At the onset of the financial crisis, the European Central Bank (ECB) began to lower its three key interest rates (click here for the time series).
The deposit facility rate, which constitutes a floor for the overnight interest rate at which banks lend to each other, has been negative since June 2014. This meant that banks had to pay to deposit funds in their accounts at the ECB. Over time, this led some euro area banks to pass part of these costs through to certain types of depositors, such as large corporations.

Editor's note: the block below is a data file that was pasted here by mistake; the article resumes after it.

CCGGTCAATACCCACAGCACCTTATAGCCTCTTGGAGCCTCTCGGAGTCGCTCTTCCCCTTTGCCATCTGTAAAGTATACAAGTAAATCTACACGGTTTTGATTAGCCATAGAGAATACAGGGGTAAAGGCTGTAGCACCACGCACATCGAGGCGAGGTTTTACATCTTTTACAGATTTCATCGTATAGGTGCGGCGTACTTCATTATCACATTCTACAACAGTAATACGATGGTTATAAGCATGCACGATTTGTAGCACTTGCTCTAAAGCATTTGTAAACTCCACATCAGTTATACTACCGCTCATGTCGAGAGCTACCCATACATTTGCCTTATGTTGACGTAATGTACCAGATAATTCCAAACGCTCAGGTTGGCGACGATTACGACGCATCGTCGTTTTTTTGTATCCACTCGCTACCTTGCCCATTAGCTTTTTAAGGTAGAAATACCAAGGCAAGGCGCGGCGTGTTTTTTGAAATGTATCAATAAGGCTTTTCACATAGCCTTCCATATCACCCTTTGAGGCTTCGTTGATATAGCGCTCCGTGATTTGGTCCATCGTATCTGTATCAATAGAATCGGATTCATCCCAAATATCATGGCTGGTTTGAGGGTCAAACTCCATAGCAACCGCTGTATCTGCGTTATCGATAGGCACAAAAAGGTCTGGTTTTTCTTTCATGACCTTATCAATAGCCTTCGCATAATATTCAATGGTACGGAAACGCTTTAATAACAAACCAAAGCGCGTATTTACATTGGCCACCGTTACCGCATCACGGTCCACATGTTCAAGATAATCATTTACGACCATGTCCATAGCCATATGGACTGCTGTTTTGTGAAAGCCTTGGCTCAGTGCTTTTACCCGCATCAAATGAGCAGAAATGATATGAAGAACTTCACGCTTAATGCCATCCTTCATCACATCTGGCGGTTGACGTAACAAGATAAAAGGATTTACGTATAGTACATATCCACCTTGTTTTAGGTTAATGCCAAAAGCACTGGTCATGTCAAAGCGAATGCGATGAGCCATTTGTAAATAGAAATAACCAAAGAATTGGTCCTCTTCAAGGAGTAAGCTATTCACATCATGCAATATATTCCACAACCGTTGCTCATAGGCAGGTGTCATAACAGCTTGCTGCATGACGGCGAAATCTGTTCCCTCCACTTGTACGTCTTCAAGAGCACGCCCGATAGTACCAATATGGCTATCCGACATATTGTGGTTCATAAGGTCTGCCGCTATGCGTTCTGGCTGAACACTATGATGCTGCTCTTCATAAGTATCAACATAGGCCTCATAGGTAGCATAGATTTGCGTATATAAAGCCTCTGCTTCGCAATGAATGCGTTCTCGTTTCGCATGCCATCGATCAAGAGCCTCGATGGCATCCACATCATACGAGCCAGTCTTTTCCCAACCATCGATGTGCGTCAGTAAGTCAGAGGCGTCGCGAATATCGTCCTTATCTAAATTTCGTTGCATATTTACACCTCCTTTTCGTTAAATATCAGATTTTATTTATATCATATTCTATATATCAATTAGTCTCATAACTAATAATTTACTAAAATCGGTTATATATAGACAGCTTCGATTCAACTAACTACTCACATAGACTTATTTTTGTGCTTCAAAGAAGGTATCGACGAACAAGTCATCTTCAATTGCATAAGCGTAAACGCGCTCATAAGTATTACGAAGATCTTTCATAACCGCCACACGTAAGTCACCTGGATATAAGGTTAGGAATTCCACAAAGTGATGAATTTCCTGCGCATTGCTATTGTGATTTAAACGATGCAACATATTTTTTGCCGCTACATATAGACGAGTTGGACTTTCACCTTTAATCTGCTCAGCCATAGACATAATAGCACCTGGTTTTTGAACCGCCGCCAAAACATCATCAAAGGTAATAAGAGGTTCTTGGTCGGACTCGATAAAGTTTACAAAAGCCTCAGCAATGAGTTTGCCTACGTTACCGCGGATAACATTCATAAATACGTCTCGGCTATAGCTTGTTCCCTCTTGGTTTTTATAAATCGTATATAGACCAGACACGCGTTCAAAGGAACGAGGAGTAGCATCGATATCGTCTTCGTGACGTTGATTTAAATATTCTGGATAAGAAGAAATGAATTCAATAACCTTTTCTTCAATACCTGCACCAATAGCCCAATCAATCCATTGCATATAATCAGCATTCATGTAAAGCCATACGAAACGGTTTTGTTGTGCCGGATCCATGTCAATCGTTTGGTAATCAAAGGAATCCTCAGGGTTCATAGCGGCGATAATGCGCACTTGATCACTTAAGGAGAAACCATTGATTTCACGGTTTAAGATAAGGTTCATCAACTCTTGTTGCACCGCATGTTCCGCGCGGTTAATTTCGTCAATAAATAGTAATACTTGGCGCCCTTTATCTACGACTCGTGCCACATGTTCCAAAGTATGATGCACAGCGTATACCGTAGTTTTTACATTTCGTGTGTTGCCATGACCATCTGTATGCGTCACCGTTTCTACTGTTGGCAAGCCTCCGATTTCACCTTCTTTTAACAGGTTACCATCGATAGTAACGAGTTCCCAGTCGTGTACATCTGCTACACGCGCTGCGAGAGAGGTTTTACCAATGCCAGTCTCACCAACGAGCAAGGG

The ECB does not set negative interest rates in the spirit of “punishing” savers. Rather, it does so to encourage households and businesses to spend more or invest, with a view to stimulating the economy and ensuring that inflation returns to its medium-term target of 2% on a lasting basis. Inflation converging to its target will pave the way for interest rates to return to higher levels.